"A big buck needs just a little bit of cover, but he needs a lot of seclusion," Higgins says.

"They ain't in the big timber where all the stupid deer are," Walmsley says. "They seclude themselves and it is extremely difficult to get near them."

Higgins says pursuing deer that have survived several hunting seasons now takes all of his time and energy.

"I gave up all the other outdoor activities to focus on big whitetails," he says. "I used to do it all."

Deer hunters will find the advice in Higgins' book sometimes differs from conventional wisdom.

For one, Higgins advises hanging tree stands and cutting shooting lanes immediately following the close of deer season in winter and then staying away.

"Your past hunting experience should tell you where those stands need to be," he writes. "...Get it done before spring. When hunting season opens you will already have your stands in place and won't need to stomp around in your hunting area and creating disturbances that will end your chances of tagging a mature buck."

He also puts less stock in signs of a deer's presence, such as rubs and scrapes, saying most of these are made at night and are no guarantee that the deer will make an appearance during hunting hours.

Instead, he likes to hunt natural features that funnel deer or provide the easiest avenue of travel.

Access is important, he writes, as hunters need to be able to get into the stand undetected.

But Higgins is careful to explain that he is simply relating what has worked well for him over the past 30 years.

"I didn't want to come off sounding like the ultimate authority, but at the same time, killing big bucks is kind of like riding a bicycle," he says. "You can read all the books you want, but until you go out there and fall on your face a few times, nothing is a substitute for experience."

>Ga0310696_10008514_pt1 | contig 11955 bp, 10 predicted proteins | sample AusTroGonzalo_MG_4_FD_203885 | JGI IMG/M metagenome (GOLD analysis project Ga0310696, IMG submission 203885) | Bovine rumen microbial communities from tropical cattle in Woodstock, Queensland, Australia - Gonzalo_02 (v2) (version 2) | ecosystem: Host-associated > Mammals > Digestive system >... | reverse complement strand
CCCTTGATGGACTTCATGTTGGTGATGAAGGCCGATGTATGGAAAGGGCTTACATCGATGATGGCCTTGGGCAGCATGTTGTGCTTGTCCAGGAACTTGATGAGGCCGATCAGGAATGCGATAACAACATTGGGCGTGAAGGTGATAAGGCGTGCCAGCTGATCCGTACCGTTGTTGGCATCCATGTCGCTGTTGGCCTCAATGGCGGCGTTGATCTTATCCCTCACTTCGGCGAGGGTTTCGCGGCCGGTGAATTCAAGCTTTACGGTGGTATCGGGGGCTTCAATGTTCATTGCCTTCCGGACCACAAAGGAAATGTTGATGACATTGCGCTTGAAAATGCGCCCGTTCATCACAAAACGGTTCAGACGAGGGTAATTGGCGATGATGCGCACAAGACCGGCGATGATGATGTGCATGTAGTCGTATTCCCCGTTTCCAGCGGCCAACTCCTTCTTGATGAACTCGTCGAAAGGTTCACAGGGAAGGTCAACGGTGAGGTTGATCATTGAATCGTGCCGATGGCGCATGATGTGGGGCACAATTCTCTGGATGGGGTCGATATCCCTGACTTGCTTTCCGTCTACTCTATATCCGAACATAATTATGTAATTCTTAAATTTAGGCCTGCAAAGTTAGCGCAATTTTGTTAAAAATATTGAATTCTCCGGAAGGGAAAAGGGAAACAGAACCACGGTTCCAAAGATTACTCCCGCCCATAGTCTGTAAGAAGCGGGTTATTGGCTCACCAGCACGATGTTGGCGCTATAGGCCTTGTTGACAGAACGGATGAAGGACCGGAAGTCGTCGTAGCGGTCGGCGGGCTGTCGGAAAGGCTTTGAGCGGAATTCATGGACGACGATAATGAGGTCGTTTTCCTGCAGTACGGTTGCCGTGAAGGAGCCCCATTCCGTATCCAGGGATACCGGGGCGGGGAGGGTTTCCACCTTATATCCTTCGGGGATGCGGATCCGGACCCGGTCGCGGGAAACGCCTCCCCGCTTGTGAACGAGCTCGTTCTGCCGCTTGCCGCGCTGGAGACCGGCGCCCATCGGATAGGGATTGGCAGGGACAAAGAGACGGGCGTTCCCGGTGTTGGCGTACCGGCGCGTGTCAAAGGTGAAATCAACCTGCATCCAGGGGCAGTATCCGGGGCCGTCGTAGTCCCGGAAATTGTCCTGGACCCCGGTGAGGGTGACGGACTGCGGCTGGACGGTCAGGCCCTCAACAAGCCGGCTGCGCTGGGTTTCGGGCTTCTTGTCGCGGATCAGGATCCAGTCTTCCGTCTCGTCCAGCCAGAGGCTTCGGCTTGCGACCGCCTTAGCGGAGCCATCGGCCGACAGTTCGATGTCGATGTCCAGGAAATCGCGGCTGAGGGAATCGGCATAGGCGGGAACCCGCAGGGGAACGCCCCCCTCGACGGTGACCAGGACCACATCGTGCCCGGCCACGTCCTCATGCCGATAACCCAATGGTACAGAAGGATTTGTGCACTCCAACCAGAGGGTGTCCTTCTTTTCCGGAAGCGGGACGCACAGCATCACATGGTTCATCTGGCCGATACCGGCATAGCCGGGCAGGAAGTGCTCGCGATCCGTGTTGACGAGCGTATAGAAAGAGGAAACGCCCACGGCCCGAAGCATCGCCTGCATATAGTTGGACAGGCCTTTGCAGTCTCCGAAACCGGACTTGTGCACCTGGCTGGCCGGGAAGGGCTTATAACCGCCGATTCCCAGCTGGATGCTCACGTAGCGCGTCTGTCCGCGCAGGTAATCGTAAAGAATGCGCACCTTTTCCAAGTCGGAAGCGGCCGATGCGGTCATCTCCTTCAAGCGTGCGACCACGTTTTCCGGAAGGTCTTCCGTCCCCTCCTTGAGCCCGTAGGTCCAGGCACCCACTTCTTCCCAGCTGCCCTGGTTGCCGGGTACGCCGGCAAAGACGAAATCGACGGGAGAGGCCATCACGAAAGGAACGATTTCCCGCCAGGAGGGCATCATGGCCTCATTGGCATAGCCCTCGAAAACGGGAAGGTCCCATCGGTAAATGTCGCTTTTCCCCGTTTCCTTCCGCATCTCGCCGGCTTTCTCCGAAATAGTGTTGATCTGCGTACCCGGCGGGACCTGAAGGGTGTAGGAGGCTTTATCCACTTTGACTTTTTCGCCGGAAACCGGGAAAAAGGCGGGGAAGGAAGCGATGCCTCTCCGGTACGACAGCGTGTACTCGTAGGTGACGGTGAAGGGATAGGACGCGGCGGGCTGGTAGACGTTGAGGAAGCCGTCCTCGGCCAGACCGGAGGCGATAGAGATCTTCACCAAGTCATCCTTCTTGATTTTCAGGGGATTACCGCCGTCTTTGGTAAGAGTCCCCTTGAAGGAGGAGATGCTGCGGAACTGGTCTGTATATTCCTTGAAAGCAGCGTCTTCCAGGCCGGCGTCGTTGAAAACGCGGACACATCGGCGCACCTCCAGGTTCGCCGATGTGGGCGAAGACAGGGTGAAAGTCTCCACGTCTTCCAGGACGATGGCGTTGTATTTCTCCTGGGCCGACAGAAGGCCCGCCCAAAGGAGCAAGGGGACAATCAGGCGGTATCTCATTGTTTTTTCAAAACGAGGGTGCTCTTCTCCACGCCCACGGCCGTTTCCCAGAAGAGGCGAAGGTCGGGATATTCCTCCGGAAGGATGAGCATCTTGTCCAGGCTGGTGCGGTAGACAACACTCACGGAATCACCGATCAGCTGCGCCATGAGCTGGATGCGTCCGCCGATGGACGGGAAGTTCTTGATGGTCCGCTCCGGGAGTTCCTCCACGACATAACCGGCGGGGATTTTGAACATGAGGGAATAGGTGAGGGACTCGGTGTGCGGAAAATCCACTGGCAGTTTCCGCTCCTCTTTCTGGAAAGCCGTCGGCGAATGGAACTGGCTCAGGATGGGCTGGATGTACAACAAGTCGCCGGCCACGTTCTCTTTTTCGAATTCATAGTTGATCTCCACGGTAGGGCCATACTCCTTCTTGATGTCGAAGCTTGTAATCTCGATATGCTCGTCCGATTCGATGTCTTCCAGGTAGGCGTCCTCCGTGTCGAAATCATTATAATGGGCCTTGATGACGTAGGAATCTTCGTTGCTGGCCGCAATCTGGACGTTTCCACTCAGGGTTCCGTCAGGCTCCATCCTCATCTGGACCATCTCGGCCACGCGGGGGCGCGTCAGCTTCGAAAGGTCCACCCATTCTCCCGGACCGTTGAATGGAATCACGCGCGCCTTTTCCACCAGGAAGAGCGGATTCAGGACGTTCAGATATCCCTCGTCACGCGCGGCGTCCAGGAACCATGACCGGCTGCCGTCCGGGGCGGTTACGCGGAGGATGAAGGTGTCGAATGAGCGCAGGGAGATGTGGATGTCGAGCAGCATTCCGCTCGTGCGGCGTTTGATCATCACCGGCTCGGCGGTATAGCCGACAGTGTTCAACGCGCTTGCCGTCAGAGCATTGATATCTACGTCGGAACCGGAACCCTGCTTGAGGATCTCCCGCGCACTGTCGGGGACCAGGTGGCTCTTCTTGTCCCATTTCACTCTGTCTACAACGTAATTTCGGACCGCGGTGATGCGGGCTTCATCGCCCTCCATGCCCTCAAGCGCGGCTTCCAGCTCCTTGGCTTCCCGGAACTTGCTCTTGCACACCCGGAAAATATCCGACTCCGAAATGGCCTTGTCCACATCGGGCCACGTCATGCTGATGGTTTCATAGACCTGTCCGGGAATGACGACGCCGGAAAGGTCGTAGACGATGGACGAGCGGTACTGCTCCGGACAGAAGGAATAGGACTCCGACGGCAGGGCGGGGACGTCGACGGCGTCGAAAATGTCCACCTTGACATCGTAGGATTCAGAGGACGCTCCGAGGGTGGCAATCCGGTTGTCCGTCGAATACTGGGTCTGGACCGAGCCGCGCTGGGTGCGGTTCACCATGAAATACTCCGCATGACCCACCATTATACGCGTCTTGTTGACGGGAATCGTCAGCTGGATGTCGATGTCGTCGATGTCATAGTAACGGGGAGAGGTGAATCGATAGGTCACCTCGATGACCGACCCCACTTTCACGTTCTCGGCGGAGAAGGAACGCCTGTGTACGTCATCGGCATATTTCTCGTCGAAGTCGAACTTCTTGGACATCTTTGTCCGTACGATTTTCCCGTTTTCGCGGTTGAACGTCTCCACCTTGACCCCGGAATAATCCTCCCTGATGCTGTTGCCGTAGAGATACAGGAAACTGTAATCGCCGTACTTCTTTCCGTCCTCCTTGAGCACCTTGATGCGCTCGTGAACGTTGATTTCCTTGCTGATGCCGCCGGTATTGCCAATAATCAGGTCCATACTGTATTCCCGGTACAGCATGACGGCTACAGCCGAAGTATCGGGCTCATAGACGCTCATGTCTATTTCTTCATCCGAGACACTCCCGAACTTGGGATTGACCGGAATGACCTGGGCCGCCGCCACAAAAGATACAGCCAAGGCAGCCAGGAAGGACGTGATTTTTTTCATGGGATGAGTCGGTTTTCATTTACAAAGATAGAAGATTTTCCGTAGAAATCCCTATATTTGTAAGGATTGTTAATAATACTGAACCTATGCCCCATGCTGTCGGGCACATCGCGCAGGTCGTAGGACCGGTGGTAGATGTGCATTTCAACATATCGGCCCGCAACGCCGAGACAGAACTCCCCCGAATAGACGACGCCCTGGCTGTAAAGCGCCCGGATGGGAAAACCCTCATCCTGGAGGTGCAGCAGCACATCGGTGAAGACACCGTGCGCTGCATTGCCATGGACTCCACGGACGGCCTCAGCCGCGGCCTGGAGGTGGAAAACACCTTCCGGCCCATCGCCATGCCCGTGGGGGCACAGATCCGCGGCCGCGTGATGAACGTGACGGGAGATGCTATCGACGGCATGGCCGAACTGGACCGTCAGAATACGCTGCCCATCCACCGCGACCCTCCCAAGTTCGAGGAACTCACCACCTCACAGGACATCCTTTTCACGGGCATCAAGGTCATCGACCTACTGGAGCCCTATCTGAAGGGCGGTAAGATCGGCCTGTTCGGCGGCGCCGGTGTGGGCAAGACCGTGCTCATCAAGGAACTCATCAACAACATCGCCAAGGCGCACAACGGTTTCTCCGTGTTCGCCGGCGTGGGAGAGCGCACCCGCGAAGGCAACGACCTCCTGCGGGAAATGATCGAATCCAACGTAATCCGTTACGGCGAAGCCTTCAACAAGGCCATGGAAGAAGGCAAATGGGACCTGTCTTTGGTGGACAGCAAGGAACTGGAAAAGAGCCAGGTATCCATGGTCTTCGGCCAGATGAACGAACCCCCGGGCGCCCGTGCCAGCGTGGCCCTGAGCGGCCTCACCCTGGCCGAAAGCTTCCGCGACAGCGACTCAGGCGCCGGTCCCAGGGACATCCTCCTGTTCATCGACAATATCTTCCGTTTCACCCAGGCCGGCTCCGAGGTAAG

He says the reaction to his book has been “better than I could ever dream.†He has sold nearly 300 copies, mostly by word of mouth with no advertising so far. He said a few notices about the book should appear in hunting magazines this fall.

Higgins has earned a reputation for speaking his mind on issues from politics to hunting ethics.

“It seems to be one extreme or the other,†he says. “They either love me or hate me - there is nobody on the fence.â€

“There was no purpose in that approach,†he adds. “It’s just the way I am, and I find out who my friends are in a hurry.â€

Higgins’ obsession with deer hunting spills over into his working life. He and his wife, Robin, operate Higgins Tree Farm, specializing in helping landowners plan and carry out conservation plantings on ground enrolled in programs like the Conservation Reserve Program or Wetlands Reserve Program.

“I think it’s very important,†he says. “I feel that we as hunters should leave the deer herd better than we found it for the next generation.â€

Higgins will sign copies of his book at Buckstop Archery in Brownstown today and Sunday as part of the store’s customer appreciation days.

Chris Young can be reached at 788-1528 or [email protected].